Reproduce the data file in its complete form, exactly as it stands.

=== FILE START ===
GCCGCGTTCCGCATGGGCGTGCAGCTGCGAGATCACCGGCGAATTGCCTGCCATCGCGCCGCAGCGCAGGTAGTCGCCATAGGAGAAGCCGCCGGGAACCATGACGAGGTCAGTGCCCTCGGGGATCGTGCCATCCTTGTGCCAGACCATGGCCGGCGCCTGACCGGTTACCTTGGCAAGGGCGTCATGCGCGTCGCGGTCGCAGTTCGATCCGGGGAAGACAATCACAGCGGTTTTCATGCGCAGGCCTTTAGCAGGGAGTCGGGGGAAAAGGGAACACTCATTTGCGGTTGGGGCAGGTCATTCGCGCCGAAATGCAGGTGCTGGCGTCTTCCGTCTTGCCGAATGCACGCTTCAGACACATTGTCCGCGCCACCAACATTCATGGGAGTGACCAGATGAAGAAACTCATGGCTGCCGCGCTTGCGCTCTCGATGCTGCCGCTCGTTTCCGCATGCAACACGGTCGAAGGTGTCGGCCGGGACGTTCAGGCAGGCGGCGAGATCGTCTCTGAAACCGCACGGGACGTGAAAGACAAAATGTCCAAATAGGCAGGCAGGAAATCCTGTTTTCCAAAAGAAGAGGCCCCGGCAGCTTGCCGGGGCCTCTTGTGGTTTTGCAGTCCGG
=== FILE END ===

GCCGCGTTCCGCATGGGCGTGCAGCTGCGAGATCACCGGCGAATTGCCTGCCATCGCGCCGCAGCGCAGGTAGTCGCCATAGGAGAAGCCGCCGGGAACCATGACGAGGTCAGTGCCCTCGGGGATCGTGCCATCCTTGTGCCAGACCATGGCCGGCGCCTGACCGGTTACCTTGGCAAGGGCGTCATGCGCGTCGCGGTCGCAGTTCGATCCGGGGAAGACAATCACAGCGGTTTTCATGCGCAGGCCTTTAGCAGGGAGTCGGGGGAAAAGGGAACACTCATTTGCGGTTGGGGCAGGTCATTCGCGCCGAAATGCAGGTGCTGGCGTCTTCCGTCTTGCCGAATGCACGCTTCAGACACATTGTCCGCGCCACCAACATTCATGGGAGTGACCAGATGAAGAAACTCATGGCTGCCGCGCTTGCGCTCTCGATGCTGCCGCTCGTTTCCGCATGCAACACGGTCGAAGGTGTCGGCCGGGACGTTCAGGCAGGCGGCGAGATCGTCTCTGAAACCGCACGGGACGTGAAAGACAAAATGTCCAAATAGGCAGGCAGGAAATCCTGTTTTCCAAAAGAAGAGGCCCCGGCAGCTTGCCGGGGCCTCTTGTGGTTTTGCAGTCCGG